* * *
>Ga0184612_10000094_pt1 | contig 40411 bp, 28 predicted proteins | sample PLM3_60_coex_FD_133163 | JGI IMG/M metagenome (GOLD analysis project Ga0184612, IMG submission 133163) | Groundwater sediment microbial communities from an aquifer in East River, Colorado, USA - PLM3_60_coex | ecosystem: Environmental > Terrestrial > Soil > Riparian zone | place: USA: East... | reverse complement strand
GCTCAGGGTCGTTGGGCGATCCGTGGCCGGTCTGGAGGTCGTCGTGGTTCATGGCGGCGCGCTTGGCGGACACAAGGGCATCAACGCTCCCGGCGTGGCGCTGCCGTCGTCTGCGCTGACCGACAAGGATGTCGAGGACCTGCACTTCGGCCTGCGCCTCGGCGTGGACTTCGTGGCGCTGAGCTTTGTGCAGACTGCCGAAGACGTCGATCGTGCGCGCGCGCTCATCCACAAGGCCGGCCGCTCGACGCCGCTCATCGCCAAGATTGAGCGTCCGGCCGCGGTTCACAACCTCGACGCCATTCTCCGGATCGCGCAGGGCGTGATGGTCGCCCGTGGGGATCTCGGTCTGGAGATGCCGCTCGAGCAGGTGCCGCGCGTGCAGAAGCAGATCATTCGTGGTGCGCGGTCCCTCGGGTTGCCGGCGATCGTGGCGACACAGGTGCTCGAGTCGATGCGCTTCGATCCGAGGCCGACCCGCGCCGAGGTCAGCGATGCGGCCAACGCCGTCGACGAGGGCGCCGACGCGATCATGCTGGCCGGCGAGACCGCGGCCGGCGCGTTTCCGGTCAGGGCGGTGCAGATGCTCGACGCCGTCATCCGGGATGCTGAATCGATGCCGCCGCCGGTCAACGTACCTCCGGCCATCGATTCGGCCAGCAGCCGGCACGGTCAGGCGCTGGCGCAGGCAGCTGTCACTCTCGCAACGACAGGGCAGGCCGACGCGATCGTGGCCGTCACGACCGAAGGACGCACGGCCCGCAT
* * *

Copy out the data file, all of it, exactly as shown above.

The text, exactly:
>Ga0184612_10000094_pt1 | contig 40411 bp, 28 predicted proteins | sample PLM3_60_coex_FD_133163 | JGI IMG/M metagenome (GOLD analysis project Ga0184612, IMG submission 133163) | Groundwater sediment microbial communities from an aquifer in East River, Colorado, USA - PLM3_60_coex | ecosystem: Environmental > Terrestrial > Soil > Riparian zone | place: USA: East... | reverse complement strand
GCTCAGGGTCGTTGGGCGATCCGTGGCCGGTCTGGAGGTCGTCGTGGTTCATGGCGGCGCGCTTGGCGGACACAAGGGCATCAACGCTCCCGGCGTGGCGCTGCCGTCGTCTGCGCTGACCGACAAGGATGTCGAGGACCTGCACTTCGGCCTGCGCCTCGGCGTGGACTTCGTGGCGCTGAGCTTTGTGCAGACTGCCGAAGACGTCGATCGTGCGCGCGCGCTCATCCACAAGGCCGGCCGCTCGACGCCGCTCATCGCCAAGATTGAGCGTCCGGCCGCGGTTCACAACCTCGACGCCATTCTCCGGATCGCGCAGGGCGTGATGGTCGCCCGTGGGGATCTCGGTCTGGAGATGCCGCTCGAGCAGGTGCCGCGCGTGCAGAAGCAGATCATTCGTGGTGCGCGGTCCCTCGGGTTGCCGGCGATCGTGGCGACACAGGTGCTCGAGTCGATGCGCTTCGATCCGAGGCCGACCCGCGCCGAGGTCAGCGATGCGGCCAACGCCGTCGACGAGGGCGCCGACGCGATCATGCTGGCCGGCGAGACCGCGGCCGGCGCGTTTCCGGTCAGGGCGGTGCAGATGCTCGACGCCGTCATCCGGGATGCTGAATCGATGCCGCCGCCGGTCAACGTACCTCCGGCCATCGATTCGGCCAGCAGCCGGCACGGTCAGGCGCTGGCGCAGGCAGCTGTCACTCTCGCAACGACAGGGCAGGCCGACGCGATCGTGGCCGTCACGACCGAAGGACGCACGGCCCGCAT